Impact Blog

The views expressed in these posts are those of the authors and are current only through the date stated. These views are subject to change at any time based upon market or other conditions, and Calvert disclaims any responsibility to update such views. These views may not be relied upon as investment advice and, because investment decisions for Calvert are based on many factors, may not be relied upon as an indication of trading intent on behalf of any Calvert fund. References to individual companies for Engagement or Research purposes are provided for illustrative purposes only and may not be representative of the results of all of Calvert’s engagement efforts. The discussion herein is general in nature and is provided for informational purposes only. There is no guarantee as to its accuracy or completeness. Past performance is no guarantee of future results.

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      By Anthony Eames, Director of Responsible Investment Strategy, Calvert Research and Management

      Washington - Investors across all demographics want to direct retirement assets toward solutions focused on sustainable business practices, environmental protections and social justice. This finding comes from a Calvert survey of 401(k) and 403(b) participants, which revealed that the ability to pursue these types of investments within traditional 401(k) plans would favorably affect how the participants viewed their plans as well as their employers.1

      The survey polled over 1,000 401(k), 403(b) and 457 retirement plan participants, and 295 eligible non-participants about their knowledge and attitudes toward responsible investing. Across all demographic groups surveyed, the results show that a majority of plan participants, women in particular, believe their retirement plans should offer responsible investment options - and that having these options would favorably affect their attitudes toward the plan and their employers.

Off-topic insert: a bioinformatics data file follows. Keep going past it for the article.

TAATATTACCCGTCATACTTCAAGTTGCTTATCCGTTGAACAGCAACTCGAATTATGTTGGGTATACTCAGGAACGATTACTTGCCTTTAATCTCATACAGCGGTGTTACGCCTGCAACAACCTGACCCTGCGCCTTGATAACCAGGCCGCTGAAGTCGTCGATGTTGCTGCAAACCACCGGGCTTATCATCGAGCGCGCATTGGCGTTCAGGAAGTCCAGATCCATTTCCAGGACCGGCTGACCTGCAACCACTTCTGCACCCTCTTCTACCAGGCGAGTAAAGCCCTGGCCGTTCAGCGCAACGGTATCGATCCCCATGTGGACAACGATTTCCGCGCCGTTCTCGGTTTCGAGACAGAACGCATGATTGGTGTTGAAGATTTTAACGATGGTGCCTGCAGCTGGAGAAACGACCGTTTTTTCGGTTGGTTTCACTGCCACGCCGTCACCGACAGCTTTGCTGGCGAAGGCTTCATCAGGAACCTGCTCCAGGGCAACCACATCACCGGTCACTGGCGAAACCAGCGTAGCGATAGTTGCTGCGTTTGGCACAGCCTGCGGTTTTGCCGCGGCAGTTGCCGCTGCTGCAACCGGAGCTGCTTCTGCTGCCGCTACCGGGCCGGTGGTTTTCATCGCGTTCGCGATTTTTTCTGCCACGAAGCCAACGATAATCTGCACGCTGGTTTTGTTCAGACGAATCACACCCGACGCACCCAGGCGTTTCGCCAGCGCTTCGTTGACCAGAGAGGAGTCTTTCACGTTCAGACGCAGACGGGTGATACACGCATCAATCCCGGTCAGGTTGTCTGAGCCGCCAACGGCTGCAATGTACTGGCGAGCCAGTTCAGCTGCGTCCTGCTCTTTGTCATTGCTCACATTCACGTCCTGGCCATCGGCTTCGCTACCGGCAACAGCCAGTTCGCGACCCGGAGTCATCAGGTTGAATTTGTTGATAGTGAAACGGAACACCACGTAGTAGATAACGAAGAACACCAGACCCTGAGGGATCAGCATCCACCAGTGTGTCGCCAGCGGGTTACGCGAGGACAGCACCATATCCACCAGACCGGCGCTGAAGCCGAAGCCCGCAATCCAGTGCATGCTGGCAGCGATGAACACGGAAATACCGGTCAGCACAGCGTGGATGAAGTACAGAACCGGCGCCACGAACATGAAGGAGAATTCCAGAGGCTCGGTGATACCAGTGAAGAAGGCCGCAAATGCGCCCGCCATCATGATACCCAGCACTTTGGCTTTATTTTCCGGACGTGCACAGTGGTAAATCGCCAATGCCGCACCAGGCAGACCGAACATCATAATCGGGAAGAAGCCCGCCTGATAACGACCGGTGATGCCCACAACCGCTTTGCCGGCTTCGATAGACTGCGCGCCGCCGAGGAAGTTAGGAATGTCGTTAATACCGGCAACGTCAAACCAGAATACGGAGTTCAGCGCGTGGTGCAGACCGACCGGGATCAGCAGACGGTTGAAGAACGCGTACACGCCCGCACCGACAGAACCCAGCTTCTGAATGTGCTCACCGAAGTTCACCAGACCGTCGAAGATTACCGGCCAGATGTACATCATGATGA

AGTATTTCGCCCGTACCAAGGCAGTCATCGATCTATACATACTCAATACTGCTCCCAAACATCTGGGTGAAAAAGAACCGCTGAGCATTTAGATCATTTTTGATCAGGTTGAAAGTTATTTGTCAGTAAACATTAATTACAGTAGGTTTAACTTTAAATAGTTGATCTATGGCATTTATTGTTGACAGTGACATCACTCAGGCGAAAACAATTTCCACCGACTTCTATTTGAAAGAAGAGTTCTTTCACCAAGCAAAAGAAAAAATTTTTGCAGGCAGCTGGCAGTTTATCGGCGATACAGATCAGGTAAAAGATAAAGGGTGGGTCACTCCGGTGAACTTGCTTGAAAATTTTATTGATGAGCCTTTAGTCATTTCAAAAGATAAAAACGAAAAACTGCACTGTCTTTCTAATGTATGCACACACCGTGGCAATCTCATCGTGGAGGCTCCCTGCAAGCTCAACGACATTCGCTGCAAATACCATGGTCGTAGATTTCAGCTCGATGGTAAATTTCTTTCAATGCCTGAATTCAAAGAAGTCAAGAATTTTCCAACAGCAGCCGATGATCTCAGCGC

Social issues lead interest

      When asked about social causes, those surveyed expressed strong concern over issues such as human rights, the fair treatment of employees, and the environment. More of those surveyed rated supporting causes they believe in (70%) and being environmentally responsible (67%) as a priority in their life than having the latest technology (54%), going to the gym (49%) or being active on social media (39%).

      The vast majority of those surveyed (82%) said they would select a responsible investment option if one was offered and nearly one-third (32%) responded that they would direct all their plan contributions to responsible investments if offered; among Millennials, the number grows to 46%.

      Opportunities for employers

      The survey found satisfaction and likelihood to recommend one's employer is higher among plan participants who are pleased with their retirement plan, and that retirement plan satisfaction may be higher when responsible investment options are offered.

      In addition, the study found that perceiving an employer as trustworthy and a good corporate citizen are as or more important to company loyalty as perceiving the firm as providing competitive salary and offering good benefits.

      Bottom line: Retirement investors not only want responsible investment options in their plans, they view employers who offer them more favorably. This translates into opportunities with the plan sponsor community.